02 Mar LAST WEEK WAS ONE FOR THE RECORD BOOKS
As widely discussed, last week was one for the record books…the fastest correction ever because of the coronavirus. Indices were down about 11%-12% last week and off about 14% from their apex.
Some will write the massive selloff is partially the result of a near manic environment that pushed valuations in some sectors to unsustainable and unrealistic heights. Others will opine the selloff is partially the result of broken trading mechanics, the ramifications of the total domination of technology based and passive trading strategies. Others will state it is nothing other than noise.
Two weeks ago, the “FOMO” phrase was widely discussed.
I nor do anyone else have any idea where the markets will bottom. With this written, when the attitude is sell at any cost, a major bottom is at hand. An argument can be made that such was the case Friday for the energy sector and consumer nondurables. Energy was actually up.
I think the markets have not yet faced its greatest issue, an issue that was magnified last week.
I am a collector of magazines, research reports and newspapers. I keep a copy of the October 16, 1987 Donaldson Lufkin & Jenerett weekly research booklet in my desk. On that Friday, the research firm opined that in short order shares will revisit their August 1987 highs and the increase in interest rates are unsustainable. [Note: I had entered the brokerage business in December 1986]
As history states Monday October 19, 1987 the Dow plummeted 22.4%, the result of higher interest rates, portfolio insurance and technology-based trading. Yes Virginia the Fed did lower rates that day but higher interest rates were regarded as a major factor for that record plunge.
Fast forward to today. Since February 1 Treasury yields have plunged, primarily the result of technology-based trading. I ask what happens when yields reverse themselves from these incredibly low levels?
Contrary to popular opinion, interest rates are a major determinate of stock market direction. The bond market is substantially larger and more influential than the equity markets.
All know the catalyst for the recent plunge in both equity prices and bond yields…the coronavirus and the absolute hype and mania surrounding the apocalyptic outcome. What happens if this outcome does not unfold?
Morgan Stanley joined Credit Suisse in stating the damage from the coronavirus is temporary and global growth will bounce back later in the year, perhaps at levels that generate inflationary pressures.
Every sell off since 2010 was the result of higher interest rates. I would like to focus on the three most recent selloffs…February 2018, December 2018 and September 2019. During the 2018 episodes, economic activity rose by an amount greater than expected that impacted monetary policy views that created great uncertainty in a popular Treasury carry trade that impacted equity prices.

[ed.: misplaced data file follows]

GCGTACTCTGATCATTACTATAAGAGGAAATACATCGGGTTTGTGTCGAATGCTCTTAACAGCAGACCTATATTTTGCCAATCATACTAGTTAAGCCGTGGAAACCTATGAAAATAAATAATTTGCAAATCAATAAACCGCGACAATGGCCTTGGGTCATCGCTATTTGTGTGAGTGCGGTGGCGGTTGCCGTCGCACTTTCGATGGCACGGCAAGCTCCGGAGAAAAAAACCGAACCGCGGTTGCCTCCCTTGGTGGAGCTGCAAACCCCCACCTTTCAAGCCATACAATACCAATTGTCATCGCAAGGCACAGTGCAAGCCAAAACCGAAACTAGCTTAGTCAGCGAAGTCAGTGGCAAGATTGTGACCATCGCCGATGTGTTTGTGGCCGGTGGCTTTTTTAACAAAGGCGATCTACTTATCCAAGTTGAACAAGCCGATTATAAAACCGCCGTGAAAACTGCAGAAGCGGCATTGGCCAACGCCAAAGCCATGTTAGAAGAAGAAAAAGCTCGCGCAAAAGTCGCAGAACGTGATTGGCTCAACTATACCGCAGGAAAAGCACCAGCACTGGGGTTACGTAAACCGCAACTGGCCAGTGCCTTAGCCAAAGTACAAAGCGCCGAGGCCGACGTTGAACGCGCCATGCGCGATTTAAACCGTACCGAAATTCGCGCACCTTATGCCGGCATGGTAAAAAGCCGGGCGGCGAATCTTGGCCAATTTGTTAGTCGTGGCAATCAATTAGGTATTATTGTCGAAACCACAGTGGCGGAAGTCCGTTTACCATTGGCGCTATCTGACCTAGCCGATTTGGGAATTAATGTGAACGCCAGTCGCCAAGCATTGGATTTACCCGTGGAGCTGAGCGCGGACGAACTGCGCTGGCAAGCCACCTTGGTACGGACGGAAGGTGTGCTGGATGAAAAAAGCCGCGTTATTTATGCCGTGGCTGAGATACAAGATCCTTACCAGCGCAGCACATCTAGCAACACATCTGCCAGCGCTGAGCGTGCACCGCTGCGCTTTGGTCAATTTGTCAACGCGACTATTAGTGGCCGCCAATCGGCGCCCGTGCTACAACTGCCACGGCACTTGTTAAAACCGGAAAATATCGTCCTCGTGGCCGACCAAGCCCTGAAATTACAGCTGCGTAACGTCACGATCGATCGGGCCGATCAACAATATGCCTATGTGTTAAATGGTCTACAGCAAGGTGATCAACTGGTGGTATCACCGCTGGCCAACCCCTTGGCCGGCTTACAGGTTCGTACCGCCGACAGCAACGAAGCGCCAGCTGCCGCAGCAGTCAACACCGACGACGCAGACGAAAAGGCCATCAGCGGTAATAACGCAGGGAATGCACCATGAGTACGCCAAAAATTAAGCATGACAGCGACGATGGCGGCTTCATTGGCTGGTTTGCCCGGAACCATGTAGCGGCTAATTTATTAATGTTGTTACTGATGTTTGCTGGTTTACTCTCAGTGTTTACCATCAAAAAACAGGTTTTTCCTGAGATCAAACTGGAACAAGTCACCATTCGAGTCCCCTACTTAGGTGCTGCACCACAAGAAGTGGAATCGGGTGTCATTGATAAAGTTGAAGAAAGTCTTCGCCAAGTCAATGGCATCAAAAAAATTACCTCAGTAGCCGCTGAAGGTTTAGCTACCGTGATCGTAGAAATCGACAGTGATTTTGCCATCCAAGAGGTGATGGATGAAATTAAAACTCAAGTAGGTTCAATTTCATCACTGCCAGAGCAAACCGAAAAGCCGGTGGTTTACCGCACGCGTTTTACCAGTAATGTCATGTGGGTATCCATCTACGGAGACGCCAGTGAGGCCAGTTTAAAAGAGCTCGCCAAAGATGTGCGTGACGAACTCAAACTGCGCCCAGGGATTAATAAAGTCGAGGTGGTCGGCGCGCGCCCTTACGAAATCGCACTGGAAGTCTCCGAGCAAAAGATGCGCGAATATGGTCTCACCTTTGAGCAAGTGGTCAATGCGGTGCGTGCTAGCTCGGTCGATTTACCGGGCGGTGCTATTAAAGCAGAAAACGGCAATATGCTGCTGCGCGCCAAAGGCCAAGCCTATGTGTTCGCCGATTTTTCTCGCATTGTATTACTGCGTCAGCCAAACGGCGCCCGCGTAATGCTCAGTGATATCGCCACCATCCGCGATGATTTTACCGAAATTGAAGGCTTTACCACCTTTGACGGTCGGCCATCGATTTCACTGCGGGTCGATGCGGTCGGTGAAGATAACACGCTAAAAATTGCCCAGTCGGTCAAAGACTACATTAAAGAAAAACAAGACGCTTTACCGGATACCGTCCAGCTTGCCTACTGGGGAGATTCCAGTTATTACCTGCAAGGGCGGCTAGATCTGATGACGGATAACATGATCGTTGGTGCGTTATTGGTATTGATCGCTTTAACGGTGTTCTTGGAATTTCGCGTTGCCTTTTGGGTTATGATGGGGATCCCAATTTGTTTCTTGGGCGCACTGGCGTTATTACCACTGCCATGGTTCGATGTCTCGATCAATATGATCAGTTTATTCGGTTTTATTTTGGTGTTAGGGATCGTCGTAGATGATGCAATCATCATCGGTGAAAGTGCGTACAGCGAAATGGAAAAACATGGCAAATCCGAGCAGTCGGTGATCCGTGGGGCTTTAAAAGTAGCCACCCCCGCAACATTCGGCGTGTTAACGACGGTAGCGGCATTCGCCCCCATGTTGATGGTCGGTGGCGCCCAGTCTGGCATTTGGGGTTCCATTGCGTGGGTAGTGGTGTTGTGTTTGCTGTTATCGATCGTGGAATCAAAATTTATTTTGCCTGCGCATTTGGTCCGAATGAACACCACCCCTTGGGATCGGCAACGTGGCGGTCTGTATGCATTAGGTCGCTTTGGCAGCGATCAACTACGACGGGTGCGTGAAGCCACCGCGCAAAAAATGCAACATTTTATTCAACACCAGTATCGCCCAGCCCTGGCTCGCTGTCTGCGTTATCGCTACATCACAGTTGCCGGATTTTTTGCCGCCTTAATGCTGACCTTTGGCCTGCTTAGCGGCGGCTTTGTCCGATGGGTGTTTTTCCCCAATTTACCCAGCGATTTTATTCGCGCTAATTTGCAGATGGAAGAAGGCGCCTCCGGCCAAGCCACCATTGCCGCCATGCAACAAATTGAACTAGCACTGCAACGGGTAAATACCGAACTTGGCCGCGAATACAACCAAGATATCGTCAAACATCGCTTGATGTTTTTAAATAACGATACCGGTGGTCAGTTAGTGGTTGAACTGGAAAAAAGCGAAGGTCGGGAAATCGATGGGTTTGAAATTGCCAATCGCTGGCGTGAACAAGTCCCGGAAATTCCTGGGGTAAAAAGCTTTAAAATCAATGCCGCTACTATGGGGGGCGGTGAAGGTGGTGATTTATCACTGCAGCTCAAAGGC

The 2019 episode was the result of an unexpected change in Treasury yields that also imploded a similar carry trade which in turn crushed the repo market. The Fed stepped in and provided liquidity and equities surged partially the result of central bank intervention.
What happens if the apocalyptic outcome does not occur and both Morgan Stanley and Credit Suisse are correct? As noted above the bond market is a primary determinate of equity direction and is significantly larger than the equity market.
Are these meaningless and rambling thoughts?
Two weeks ago, the term “FOMO” was the rage. Trading volumes at the deep discount brokerage firms were double than they were six months ago. I think most have not yet realized the carnage that has occurred, a carnage that will be brought to reality shortly via their monthly statements, a point amplified given the Dow closed at close at an eight month low on the last trading day of the month.
What will happen this week?
The economic calendar is comprised of many top tier statistics including the ISM Manufacturing and Non-Manufacturing Indices, various employment statistics culminating in Friday’s release of the BLS Employment report. I think most will disregard the data, defining it as pre-corona and essentially meaningless.
This is a dangerous position to take for no one knows the path of the virus. What happens if the hysteria is unfounded?
Last night the foreign markets were mixed. London was down 0.60%, Paris down 1.63% and Frankfurt down 1.70%. China was up 3.15%, Japan up 0.95% and Hang Sang up 062%.
The Dow should open moderately lower. Futures have been extremely volatile this morning on rapidly changing views of the possible outcomes of the coronavirus. The 10-year is up 29/32 to yield 1.06%